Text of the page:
• A workforce that actively advocates and promotes your brand, extending your reach to other candidates and customers
  • A clear, unified vision for your organisation to move towards, with all people associated with your company pushing it in that direction

7 steps to best practice with your employer branding strategy

Effective employer branding strategies can be the difference-maker in an ideal candidate’s decision to join your organisation over the other options available. Following these best practices gives you greater control over the messages you project, and the ability to influence how these individuals see your brand.

1. Audit the perception of your brand

Before developing your employer branding strategy, it is important you have a clear understanding of how people view your company initially. Otherwise, how will you know what adjustments are required?

A thorough audit of your current brand perception, both through the eyes of your employees and your external audiences, lets you understand if your current messaging and reputation is projecting the values and attractiveness you are aiming for. Especially in organisations with teams spread across the globe, it is easy for your values to be mistranslated, or be in needing refinement to connect with local audiences.

There are a host of places you should be examining, including:

  • Employment review sites - most candidates will be researching these in detail before making a decision on their next employer. What are people saying about your company’s processes and culture? Do you get rated five stars? Do you come across as an attractive brand? Are there negative reviews? If so, have you addressed them effectively?

  • Social media - investing in social listening tools can help you track mentions of your organisation over social media, so you gain a deeper insight into how people view your brand.

  • Employee feedback - conducting internal surveys or having open meetings with your teams helps you identify problems that might be affecting your ability to attract and retain talent, so they can be rectified as part of your unified employer brand strategy.

  • Google alerts - like on social media, it is important to closely monitor the reputation your brand is presenting on Google and other search engines, and determine if this is in line with your objectives.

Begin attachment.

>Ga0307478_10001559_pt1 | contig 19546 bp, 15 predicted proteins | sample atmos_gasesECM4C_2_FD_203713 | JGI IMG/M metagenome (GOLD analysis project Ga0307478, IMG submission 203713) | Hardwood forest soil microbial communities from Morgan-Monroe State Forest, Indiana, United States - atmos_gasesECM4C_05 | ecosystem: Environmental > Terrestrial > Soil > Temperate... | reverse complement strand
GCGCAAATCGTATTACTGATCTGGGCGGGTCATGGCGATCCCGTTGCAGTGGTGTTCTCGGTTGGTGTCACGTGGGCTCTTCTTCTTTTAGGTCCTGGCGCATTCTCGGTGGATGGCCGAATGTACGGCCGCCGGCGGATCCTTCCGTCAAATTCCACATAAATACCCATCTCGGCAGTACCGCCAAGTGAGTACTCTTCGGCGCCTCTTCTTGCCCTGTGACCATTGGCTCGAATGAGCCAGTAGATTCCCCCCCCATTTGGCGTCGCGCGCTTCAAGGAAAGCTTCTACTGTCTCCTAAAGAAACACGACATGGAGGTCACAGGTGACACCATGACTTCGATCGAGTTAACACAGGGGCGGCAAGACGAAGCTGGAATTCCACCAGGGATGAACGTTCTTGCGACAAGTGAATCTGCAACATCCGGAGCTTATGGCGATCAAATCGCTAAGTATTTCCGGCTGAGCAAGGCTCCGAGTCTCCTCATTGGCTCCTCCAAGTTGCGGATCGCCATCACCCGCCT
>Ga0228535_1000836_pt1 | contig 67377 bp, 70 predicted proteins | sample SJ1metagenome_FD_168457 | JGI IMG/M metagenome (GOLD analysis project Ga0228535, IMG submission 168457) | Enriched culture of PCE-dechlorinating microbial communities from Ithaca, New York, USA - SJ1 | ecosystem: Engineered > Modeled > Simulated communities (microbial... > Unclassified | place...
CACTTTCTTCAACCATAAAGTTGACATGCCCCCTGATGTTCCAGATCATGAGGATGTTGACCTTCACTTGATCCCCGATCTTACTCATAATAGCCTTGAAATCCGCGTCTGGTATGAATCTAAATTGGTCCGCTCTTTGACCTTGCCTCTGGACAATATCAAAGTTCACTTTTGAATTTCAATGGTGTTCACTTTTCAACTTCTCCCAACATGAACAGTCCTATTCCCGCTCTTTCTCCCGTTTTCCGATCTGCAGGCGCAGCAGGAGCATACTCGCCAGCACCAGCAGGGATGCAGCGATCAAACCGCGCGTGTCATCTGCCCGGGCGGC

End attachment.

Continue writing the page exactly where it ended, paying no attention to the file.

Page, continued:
Overall, by auditing your existing brand’s perception on multiple channels, you are clarifying whether you are presenting a consistent, compelling and inspiring message to both your existing team members worldwide and prospective recruits.

2. Build your employee persona

Who is your ideal candidate? Without a clear answer to this question, you are in no position to effectively develop an employer branding strategy that targets a person with the personality, aspirations and skills to seamlessly join your teams.

Dedicate time to breaking down the qualities your target audience possesses:

  • What are their main personality traits?
  • What causes do they care about?
  • What motivates them day-to-day?
  • Where do they research for information?
  • What roles and responsibilities to they want?
  • Who influences their decisions?

This is just a sample of the line of questioning you should be asking about what constitutes the right employee for your brand. Of course, these qualities will differ according to the specific staff role and location you are marketing to, but at a fundamental level there must be a template that helps you craft branding that appeals to the right candidate.

Furthermore, by clarifying your ideal candidate, it is more likely that their transition into joining your team and growing within your organisation will be more satisfying and fulfilling.